Illinois became the second biggest US sports betting state in April, despite suffering the steepest month-on-month decline in sports wagering volume in the young market’s history. Alongside New Jersey it becomes only the second state to achieve an April handle of more than $500m.
The decline in wagering was in line with a typical seasonal slowdown in sports betting that affected nearly every US market, and less than expected with the return of in-person registration on April 4, according to analysts from PlayIllinois.
Betting at Illinois’ retail and online sportsbooks fell 15.2% to $537.2m in April from the record $633.6m in March, while betting volume dropped to $17.3m per day over the 31 days of the month from $20.4m per day in March.
April’s handle created $43.6m in adjusted gross revenue, down from $44.3m in March, yielding $6.5m in state taxes and more than $527,100 in local taxes. The state has now produced $4.1bn in wagering since sports betting launched in 2020.
“Without the NFL or a major sports betting holiday like March Madness a decline in April was a near certainty,” said Joe Boozell, analyst for PlayIllinois.com.
He added: “The Illinois market faced a double-whammy with the return of in-person registration, which will eventually eat away at the market’s ceiling even if it hasn’t dramatically impacted handle yet. And there is no easy solution to that without a legislative fix.”
All but one US legal sports betting jurisdiction reported a month-over-month decline in April wagering, including the 10 largest markets. Illinois’s decline was more than New Jersey (-13%), Tennessee (-13.6%), and Pennsylvania (-14.4%), but shallower than Colorado (-18.8%), Virginia (-22.1%), Indiana (-25.4%), Iowa (-26.7%), Nevada (-29.1%), and Michigan (-30.5%).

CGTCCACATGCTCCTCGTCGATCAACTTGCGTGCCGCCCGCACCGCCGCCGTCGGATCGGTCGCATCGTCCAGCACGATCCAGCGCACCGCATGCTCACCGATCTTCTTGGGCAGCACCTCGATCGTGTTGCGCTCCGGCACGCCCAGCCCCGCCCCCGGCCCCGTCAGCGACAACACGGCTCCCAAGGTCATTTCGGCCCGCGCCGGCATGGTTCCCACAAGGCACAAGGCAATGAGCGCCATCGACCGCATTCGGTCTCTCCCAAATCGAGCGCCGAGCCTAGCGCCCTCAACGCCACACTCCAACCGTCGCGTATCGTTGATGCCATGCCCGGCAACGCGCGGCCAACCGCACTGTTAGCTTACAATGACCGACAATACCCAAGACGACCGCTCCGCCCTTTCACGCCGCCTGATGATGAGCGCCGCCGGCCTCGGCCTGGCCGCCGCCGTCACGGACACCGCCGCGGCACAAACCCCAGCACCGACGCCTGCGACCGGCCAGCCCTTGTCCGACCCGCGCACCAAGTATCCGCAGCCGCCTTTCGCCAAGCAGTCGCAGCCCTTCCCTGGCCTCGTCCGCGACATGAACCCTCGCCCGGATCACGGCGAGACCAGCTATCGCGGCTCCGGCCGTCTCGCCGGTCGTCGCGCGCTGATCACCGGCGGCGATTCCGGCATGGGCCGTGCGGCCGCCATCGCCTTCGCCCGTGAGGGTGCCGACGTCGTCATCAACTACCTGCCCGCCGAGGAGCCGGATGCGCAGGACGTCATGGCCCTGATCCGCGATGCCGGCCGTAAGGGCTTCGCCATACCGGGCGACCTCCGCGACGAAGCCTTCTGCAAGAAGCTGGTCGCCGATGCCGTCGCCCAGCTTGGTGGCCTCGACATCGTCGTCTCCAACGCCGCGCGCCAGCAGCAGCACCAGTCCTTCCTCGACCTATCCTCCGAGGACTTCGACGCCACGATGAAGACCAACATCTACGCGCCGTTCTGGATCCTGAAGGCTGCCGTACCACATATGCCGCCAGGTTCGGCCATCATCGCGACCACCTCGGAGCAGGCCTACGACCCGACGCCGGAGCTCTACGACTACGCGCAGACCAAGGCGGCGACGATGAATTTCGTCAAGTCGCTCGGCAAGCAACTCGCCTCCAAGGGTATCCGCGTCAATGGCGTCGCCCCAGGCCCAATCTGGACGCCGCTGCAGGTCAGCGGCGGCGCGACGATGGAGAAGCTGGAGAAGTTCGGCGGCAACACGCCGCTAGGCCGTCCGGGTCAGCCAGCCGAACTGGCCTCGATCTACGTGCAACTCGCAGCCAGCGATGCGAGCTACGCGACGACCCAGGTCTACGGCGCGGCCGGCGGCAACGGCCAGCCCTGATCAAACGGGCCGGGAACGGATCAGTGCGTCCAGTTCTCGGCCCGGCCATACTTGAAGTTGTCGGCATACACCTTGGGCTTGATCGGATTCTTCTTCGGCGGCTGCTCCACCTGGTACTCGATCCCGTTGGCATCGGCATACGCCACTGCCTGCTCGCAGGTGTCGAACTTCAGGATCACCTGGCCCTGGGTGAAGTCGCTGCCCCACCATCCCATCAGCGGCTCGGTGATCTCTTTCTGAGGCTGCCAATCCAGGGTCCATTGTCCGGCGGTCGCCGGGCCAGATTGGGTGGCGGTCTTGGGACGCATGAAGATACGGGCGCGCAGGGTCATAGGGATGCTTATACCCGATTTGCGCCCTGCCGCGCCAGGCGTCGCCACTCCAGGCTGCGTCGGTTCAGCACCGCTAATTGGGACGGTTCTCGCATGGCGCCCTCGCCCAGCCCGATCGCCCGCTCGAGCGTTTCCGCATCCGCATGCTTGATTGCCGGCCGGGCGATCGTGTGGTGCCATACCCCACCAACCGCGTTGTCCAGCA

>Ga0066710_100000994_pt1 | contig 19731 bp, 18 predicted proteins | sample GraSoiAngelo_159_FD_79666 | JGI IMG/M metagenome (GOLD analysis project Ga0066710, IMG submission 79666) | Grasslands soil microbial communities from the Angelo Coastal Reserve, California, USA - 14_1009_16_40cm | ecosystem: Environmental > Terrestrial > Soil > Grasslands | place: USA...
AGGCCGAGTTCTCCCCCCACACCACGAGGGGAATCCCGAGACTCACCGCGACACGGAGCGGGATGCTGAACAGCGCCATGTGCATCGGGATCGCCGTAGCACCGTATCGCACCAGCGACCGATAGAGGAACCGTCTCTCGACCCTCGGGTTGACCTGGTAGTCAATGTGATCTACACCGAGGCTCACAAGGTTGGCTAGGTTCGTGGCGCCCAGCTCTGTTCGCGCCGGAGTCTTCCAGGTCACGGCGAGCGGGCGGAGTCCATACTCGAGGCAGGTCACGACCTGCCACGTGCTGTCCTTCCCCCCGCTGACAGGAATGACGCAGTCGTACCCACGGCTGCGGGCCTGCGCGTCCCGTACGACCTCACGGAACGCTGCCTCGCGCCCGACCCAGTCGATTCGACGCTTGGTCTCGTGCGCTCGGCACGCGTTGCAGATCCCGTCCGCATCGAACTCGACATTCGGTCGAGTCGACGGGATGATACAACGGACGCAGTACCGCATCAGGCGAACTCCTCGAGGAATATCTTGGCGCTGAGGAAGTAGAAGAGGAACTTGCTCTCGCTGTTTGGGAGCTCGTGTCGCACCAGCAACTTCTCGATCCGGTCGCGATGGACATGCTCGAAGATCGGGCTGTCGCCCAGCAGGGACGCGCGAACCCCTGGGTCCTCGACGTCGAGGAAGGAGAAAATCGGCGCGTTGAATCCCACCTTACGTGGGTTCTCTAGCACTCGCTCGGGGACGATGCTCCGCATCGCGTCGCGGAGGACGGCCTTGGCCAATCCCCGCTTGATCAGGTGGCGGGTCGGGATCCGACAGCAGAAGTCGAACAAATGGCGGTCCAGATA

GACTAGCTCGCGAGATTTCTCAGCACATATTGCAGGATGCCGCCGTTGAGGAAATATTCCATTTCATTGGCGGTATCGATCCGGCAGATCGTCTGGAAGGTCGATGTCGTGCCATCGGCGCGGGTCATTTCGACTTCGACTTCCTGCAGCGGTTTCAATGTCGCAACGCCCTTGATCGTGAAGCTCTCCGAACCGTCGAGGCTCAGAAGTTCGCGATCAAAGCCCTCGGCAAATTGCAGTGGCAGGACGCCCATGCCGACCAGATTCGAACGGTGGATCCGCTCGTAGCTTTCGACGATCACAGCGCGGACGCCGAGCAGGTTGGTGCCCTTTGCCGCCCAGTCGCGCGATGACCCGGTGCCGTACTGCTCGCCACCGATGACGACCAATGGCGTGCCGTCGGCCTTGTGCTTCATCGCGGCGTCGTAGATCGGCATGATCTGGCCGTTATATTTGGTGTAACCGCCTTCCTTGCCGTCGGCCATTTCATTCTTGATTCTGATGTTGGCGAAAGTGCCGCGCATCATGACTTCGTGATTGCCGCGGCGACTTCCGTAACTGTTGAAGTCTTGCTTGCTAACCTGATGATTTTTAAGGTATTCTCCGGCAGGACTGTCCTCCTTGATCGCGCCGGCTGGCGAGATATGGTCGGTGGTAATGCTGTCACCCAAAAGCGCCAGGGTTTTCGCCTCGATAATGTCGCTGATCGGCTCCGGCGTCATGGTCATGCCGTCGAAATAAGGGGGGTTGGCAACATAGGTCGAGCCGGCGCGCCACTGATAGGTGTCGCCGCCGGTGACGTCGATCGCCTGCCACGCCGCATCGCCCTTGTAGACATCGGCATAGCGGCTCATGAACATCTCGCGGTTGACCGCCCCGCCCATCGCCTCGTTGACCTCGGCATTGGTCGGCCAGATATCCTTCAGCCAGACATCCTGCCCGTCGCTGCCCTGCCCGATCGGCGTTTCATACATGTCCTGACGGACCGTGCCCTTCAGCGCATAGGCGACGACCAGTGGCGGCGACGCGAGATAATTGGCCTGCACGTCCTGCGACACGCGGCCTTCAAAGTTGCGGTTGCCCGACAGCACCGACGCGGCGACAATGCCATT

Despite the decline in April only New Jersey took in more wagers, making Illinois the No. 2 market in the US. Nearly all of those declines can be explained by the expected seasonal drop in sports betting, which typically begins in April and continues until the football season. Illinois’ handle, though, also faced the return of in-person registration requirements, and the impact came swiftly.
“Illinois is proving to be remarkably resilient as a market, overcoming the inconvenience of in-person registration at least temporarily,” said Jessica Welman, analyst for the PlayUSA.com network, which includes PlayIllinois.com.
She continued: “A concerted push before in-person registration went into place likely helped lessen the short-term effects, but it will be difficult for Illinois to keep pace with the nation’s top markets over the long term.”
The NBA easily generated the most action in April with $171.4m, which was down from $365.7m. Baseball was the second-most wagered-on sport, generating $121.2m in bets. Online wagering accounted for 95.5%, or $513.2 million, of all bets in April.
With the partial removal of the ban on wagering on in-state college teams — allowing retail sportsbooks to take bets on Northwestern, Illinois, Northern Illinois, and others — the state legislature did give retail books something to look forward to when college football returns. But the ban will remain for online sportsbooks, which will mute the importance of the change.
“The change is a positive one, but it won’t make a significant difference in the short-term,” Boozell warned. “Illinoisans overwhelmingly place their bets online. So, any change that only affects retail betting will be limited in its impact. Hopefully this will be an incremental step toward lifting the ban entirely.”
FanDuel/Fairmont’s online and retail sportsbooks attracted $177.8m in bets, the first time FanDuel has topped the market. DraftKings/Casino Queen was second with $169.6m in combined handle. BetRivers/Rivers Casino fell to $84.3m in combined handle. Barstool/Hollywood Casinos was fourth with $51.4m, in its first full month of online operation.
“FanDuel catching DraftKings is a seismic shift in the dynamics of the market, and a credit to FanDuel’s campaign to register bettors ahead of in-person registration,” Welman said.
“Barstool’s push to register customers before in-person registration took effect made a difference, too. But it will be difficult to make significant inroads on the market leaders, which all had months of being able to register customers unencumbered.”